1.  Section 5, “This variant may not be suitable for protocols that require the messages to be exchanged symmetrically and do not know the exact identity of the parties before the flow begins.”

The SPAKE2 protocol is not symmetrical. So “exchanging symmetrically” is not applicable here. The variant can be of course be used in the scenario you describe. It just needs an additional flow to send the user identity. This implies that this variant can’t be completed in 1 round trip. It’s best to be explicit on these to give the reader a full pictures.


  1.  Section 7, “A security proof of SPAKE2 for prime order groups is found in [REF], reducing the security of SPAKE2 to the gap Diffie-Hellman assumption.”

As said above, the proof based on gap DH is in a different paper; see [2] below. The reference should be updated.


  1.  Section 7, “The generation methods specified in this document are designed to eliminate concerns related to knowing discrete logs of M and N.”

I suggest to use “mitigating concerns” rather than “eliminating concerns”. Given that M and N are static value in a global setup, once the relation of the two static values becomes somehow known later, the system will be compromised without the users being aware. To address this threat, you might need to update the M and N values regularly, say every few years. A procedure that describes the regular update of the values would be useful (which may include some time information in the hash).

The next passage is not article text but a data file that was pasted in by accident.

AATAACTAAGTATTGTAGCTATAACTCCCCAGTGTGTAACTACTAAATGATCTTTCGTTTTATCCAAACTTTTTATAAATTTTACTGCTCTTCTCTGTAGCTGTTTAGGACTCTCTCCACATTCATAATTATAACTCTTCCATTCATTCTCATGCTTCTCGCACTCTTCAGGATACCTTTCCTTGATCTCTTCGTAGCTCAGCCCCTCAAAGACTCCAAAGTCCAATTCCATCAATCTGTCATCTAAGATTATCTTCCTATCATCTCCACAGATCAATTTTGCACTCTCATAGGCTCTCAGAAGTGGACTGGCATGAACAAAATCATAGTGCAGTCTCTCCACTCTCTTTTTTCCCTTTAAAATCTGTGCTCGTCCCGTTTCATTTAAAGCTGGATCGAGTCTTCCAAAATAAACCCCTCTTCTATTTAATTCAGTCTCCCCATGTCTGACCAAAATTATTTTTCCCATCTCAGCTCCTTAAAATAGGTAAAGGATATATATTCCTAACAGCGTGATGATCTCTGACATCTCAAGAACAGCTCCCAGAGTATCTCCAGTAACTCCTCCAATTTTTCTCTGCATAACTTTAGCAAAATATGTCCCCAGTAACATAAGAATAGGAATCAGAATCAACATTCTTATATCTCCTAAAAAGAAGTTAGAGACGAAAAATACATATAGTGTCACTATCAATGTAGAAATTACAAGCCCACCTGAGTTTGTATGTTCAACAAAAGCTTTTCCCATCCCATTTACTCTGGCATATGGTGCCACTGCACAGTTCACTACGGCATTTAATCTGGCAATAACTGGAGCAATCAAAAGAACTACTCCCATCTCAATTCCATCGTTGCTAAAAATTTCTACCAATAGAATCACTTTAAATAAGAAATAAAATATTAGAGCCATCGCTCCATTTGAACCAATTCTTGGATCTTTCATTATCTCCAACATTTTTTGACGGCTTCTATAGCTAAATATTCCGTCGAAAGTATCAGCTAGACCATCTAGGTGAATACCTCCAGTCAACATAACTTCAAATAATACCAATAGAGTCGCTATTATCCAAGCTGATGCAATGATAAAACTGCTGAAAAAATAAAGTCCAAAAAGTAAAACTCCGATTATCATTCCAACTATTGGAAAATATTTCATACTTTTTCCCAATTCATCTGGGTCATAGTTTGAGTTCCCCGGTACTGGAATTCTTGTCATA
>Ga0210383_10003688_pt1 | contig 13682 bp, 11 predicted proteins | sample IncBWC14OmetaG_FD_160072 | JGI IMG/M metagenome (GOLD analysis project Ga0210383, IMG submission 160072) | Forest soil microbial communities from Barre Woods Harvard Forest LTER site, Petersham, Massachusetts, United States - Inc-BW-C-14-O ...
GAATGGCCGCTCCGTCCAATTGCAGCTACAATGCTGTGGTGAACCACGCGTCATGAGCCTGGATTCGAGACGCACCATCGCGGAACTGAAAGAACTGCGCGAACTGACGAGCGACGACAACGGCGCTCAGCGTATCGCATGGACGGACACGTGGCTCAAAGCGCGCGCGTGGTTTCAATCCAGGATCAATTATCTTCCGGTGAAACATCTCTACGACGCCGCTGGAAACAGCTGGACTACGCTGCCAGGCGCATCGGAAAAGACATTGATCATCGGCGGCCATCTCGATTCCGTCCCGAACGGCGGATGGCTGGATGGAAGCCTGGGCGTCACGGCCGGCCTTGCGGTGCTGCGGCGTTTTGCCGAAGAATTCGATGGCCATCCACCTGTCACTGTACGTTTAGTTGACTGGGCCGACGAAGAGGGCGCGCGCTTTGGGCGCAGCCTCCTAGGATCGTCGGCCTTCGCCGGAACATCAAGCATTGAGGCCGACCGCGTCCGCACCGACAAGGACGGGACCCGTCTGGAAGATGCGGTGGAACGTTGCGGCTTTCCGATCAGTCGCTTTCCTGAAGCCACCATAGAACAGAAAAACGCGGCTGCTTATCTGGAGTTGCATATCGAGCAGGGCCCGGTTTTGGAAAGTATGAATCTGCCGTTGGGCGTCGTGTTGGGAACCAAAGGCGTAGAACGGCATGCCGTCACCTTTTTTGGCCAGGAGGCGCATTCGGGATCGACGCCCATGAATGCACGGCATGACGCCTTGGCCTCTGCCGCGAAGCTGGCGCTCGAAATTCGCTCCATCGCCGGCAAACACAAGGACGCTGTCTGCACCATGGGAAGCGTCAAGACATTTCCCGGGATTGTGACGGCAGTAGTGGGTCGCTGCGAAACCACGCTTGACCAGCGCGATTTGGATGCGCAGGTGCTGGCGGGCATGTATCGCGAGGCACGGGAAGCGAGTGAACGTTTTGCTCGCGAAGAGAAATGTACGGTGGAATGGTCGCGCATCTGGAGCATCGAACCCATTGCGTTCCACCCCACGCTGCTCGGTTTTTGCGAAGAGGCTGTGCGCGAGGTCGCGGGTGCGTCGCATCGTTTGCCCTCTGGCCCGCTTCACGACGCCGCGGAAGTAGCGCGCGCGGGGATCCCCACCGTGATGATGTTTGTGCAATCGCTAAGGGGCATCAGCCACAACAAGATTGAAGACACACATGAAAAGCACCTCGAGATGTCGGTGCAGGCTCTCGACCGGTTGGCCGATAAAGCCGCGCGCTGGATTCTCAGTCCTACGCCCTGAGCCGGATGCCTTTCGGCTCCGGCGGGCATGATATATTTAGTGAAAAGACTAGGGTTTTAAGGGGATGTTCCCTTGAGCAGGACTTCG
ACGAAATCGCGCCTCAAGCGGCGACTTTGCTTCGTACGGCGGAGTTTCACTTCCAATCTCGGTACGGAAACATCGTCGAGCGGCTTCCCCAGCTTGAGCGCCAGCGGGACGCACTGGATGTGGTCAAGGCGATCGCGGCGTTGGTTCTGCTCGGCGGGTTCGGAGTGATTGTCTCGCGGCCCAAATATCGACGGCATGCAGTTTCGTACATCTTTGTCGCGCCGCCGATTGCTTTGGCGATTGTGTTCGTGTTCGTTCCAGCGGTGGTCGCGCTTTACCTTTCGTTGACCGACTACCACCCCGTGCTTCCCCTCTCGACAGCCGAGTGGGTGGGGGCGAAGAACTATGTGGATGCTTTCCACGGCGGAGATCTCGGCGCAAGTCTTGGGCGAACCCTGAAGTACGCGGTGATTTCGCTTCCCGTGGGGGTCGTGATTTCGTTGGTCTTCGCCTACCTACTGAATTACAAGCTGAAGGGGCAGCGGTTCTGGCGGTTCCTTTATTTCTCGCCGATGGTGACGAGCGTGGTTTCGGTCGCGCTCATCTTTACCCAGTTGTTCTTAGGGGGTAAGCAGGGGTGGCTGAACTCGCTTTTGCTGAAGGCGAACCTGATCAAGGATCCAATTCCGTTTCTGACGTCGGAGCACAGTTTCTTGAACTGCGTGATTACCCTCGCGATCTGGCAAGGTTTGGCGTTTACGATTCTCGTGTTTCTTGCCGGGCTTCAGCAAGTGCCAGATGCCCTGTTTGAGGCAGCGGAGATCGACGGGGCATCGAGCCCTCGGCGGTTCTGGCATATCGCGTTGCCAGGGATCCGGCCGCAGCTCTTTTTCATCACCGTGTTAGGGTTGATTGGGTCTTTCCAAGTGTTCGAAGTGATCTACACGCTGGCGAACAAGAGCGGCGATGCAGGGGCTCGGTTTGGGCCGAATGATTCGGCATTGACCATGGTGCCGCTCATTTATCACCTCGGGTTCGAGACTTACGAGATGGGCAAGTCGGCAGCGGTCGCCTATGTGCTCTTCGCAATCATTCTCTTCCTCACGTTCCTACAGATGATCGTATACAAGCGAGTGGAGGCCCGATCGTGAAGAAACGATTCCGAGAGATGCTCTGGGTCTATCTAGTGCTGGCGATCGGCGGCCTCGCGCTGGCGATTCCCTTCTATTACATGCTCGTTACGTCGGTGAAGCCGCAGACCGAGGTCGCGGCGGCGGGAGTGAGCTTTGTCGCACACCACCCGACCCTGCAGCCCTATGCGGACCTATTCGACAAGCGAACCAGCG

1.  Section 7, “Elements received from a peer MUST be checked for group membership: failure to properly validate group elements can lead to attacks.  It is essential that endpoints verify received points are members of G.”

It’s good that you explicitly mandate the group membership. Given that it’s a crucial step, I suggest you give more details on how the validation is done. You can refer to Algorithm 6, in p. 25 of [3] for the steps to validate a received item. The Algorithm 6 is described for ECDSA, but the same applies to SPAKE2.


  1.  Section 7, “Some implementations of elliptic curve multiplication may leak information about the length of the scalar: these MUST NOT be used.”

A bit vague. I would suggest you give more details on which exact implementations must not be used.


  1.  Test vectors

For cases where the user identity is an empty string, these should be removed. The user identities should be explicitly defined. An empty user identity string will only lead to confusion and potential attacks.

[1] https://www.di.ens.fr/~mabdalla/papers/AbPo05a-letter.pdf
[2] https://eprint.iacr.org/2019/1194.pdf
[3] https://www.cs.miami.edu/home/burt/learning/Csc609.142/ecdsa-cert.pdf